Nonlinear evolution of streaming instabilities in accreting protoplanetary disks

Chun-Yen Hsu and Min-Kai Lin

Submitted on 14 September 2022


The streaming instability (SI) is one of the most promising candidates for triggering planetesimal formation by producing dense dust clumps that undergo gravitational collapse. Understanding how the SI operates in realistic protoplanetary disks (PPDs) is therefore crucial to assess the efficiency of planetesimal formation. Modern models of PPDs show that large-scale magnetic torques or winds can drive laminar gas accretion near the disk midplane. In a previous study, we identified a new linear dust-gas instability, the azimuthal drift SI (AdSI), applicable to such accreting disks and is powered by the relative azimuthal motion between dust and gas that results from the gas being torqued. In this work, we present the first nonlinear simulations of the AdSI. We show that it can destabilize an accreting, dusty disk even in the absence of a global radial pressure gradient, which is unlike the classic SI. We find the AdSI drives turbulence and the formation of vertically-extended dust filaments that undergo merging. In dust-rich disks, merged AdSI filaments reach maximum dust-to-gas ratios exceeding 100. Moreover, we find that even in dust-poor disks the AdSI can increase local dust densities by two orders of magnitude. We discuss the possible role of the AdSI in planetesimal formation, especially in regions of an accreting PPD with vanishing radial pressure gradients.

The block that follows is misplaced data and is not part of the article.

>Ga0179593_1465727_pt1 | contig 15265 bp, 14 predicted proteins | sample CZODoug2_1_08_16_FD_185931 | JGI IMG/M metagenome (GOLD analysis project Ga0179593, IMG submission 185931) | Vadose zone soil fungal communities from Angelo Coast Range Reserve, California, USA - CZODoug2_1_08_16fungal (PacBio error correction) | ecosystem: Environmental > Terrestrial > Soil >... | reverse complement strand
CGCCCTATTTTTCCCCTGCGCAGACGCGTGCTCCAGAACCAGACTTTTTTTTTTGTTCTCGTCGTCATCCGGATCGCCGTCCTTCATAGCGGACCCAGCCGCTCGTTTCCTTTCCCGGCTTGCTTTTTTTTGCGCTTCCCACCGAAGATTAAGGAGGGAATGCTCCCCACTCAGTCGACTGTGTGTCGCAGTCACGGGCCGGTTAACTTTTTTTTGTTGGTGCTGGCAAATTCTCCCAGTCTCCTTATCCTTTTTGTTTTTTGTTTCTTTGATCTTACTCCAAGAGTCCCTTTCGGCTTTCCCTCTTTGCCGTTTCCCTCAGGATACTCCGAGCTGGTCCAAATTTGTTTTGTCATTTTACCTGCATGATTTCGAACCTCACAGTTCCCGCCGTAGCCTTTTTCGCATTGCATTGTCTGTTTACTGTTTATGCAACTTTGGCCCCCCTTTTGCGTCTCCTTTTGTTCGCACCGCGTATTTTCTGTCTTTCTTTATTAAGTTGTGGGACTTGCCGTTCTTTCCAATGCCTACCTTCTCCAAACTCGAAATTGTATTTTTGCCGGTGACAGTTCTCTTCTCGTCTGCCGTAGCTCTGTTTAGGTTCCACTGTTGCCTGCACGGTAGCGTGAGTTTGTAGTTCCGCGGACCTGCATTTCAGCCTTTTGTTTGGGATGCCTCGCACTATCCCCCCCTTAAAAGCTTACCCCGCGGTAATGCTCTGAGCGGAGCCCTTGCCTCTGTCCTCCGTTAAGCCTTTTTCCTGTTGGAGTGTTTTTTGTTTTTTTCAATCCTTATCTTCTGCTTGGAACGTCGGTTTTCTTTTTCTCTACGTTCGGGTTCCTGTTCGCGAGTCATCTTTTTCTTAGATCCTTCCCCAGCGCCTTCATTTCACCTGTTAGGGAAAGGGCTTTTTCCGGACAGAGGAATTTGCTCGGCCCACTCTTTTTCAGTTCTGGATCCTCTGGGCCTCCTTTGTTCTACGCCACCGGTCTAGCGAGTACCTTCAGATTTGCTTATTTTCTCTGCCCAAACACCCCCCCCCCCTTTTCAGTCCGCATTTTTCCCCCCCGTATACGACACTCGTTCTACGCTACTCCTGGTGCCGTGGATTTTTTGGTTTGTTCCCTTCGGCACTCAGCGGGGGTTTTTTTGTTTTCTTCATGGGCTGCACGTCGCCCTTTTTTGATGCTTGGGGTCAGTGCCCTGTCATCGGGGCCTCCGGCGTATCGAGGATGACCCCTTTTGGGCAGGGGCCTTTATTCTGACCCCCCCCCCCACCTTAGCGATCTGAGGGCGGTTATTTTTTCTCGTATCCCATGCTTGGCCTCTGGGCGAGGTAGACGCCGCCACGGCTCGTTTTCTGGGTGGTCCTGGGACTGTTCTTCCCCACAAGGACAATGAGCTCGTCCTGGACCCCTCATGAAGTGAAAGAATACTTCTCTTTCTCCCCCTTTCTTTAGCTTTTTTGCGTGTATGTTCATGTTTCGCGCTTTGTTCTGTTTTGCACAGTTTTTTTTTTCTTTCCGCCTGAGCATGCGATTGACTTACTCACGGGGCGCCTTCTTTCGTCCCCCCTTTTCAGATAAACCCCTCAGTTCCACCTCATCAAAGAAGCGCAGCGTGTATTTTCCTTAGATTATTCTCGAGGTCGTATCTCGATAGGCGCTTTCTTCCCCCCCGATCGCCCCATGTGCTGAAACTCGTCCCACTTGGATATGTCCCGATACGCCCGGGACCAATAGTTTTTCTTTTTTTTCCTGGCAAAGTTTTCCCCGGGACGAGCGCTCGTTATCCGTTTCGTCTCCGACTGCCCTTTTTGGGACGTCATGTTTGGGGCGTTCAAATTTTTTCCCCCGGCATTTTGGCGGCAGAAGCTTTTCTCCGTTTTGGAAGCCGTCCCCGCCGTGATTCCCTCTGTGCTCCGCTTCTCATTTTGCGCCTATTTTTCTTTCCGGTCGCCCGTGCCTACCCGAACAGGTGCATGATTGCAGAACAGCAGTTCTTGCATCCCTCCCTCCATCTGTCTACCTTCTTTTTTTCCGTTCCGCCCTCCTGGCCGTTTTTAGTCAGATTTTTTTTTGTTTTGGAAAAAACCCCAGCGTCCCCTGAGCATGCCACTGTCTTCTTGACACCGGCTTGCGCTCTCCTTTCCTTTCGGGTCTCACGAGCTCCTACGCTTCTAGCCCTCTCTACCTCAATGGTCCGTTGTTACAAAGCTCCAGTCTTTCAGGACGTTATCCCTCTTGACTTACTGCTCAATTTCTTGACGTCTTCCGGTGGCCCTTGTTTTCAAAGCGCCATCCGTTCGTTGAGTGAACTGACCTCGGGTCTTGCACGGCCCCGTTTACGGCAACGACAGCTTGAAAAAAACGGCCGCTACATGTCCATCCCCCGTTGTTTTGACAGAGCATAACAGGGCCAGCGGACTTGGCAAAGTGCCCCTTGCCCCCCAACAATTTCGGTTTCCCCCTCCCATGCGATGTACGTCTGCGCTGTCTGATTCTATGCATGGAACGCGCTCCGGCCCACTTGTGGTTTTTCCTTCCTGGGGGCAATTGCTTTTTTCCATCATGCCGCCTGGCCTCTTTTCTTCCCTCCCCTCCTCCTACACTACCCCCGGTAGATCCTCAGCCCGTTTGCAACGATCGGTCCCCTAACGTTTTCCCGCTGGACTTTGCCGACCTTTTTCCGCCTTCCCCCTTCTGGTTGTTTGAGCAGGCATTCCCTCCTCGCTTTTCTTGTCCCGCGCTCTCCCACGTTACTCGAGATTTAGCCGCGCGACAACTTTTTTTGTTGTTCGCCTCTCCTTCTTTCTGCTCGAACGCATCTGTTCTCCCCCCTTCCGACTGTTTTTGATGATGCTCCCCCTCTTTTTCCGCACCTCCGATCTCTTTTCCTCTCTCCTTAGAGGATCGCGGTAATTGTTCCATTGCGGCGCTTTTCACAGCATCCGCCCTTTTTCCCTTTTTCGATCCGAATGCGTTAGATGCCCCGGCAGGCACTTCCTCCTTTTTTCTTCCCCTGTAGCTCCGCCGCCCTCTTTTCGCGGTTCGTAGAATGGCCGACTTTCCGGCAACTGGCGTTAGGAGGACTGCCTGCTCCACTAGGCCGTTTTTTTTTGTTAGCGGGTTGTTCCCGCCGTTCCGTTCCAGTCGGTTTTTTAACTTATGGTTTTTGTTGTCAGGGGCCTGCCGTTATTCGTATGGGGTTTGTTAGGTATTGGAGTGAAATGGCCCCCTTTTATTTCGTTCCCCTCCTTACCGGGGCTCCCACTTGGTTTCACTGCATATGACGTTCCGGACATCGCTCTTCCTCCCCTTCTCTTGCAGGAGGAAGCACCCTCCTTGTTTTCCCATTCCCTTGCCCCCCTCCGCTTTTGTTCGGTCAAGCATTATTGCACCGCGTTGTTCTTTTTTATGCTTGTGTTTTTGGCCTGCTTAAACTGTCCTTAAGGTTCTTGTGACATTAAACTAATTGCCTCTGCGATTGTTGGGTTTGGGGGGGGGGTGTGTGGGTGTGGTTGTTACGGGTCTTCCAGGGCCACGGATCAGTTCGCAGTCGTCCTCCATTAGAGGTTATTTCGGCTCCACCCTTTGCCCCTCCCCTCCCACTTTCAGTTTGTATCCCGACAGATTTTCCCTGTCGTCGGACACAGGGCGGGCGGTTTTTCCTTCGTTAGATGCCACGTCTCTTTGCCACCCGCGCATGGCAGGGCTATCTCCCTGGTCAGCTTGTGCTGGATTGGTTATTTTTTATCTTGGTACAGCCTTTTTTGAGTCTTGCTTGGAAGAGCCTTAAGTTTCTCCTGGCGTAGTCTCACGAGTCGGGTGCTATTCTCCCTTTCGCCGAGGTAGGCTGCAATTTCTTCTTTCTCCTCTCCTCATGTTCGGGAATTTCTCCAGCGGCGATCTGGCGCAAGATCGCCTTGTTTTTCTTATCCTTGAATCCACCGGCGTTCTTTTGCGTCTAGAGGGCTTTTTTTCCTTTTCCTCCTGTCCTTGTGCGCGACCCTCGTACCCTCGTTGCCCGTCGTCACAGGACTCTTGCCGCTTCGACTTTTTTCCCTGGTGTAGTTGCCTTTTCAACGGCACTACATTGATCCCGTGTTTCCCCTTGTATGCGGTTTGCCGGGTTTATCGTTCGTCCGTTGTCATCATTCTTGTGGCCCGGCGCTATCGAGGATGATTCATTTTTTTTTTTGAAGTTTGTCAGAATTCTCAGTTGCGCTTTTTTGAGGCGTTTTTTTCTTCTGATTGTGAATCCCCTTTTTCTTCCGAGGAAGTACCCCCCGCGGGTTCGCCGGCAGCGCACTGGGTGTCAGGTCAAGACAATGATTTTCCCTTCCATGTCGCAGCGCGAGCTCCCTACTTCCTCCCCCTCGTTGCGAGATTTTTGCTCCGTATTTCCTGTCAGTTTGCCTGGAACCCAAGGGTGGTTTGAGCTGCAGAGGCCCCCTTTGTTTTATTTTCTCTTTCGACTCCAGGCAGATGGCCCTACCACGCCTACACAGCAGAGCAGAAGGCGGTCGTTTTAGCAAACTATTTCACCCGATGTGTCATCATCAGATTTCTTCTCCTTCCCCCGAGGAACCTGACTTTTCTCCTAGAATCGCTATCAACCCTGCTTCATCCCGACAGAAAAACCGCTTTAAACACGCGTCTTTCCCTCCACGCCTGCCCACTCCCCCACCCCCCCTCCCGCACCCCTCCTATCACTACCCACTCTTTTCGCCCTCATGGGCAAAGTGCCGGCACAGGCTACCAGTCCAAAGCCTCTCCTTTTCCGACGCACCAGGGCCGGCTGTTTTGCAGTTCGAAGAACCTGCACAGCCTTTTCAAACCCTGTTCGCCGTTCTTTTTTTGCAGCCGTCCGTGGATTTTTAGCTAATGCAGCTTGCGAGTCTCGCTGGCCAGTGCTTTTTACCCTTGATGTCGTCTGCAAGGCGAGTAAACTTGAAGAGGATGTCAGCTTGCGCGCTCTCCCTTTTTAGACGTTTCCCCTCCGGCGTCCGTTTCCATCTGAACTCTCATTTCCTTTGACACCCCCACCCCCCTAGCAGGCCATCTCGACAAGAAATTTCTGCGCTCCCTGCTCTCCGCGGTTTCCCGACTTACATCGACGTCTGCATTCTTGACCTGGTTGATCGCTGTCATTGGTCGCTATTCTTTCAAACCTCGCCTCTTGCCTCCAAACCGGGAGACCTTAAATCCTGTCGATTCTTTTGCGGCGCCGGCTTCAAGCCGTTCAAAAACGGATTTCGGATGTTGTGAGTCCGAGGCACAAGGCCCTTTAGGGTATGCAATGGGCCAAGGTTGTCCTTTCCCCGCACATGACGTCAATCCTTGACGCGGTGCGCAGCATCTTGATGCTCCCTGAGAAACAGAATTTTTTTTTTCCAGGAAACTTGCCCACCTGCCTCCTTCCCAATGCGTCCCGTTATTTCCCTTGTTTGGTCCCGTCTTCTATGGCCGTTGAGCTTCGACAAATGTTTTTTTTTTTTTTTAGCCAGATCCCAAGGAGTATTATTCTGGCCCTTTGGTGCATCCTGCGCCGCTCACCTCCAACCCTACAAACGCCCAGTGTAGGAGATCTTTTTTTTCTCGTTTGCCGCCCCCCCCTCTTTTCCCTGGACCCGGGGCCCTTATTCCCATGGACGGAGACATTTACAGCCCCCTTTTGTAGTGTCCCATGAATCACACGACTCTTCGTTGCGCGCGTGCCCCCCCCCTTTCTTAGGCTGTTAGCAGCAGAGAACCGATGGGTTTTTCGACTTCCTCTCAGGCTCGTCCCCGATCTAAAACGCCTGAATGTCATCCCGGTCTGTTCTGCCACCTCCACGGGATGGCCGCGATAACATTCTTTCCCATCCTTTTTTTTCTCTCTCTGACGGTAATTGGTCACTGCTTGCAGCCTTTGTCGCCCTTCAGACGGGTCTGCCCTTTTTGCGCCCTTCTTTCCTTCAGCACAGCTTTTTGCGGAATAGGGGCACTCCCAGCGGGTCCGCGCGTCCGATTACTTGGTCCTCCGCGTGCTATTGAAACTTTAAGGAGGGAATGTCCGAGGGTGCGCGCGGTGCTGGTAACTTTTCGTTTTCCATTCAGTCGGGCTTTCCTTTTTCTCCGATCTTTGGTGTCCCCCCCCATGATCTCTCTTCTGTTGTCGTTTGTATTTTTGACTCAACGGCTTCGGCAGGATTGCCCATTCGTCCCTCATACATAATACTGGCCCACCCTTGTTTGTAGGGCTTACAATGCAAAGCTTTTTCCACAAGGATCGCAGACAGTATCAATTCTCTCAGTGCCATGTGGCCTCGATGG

Comment: Accepted by ApJ

Subject: Astrophysics - Earth and Planetary Astrophysics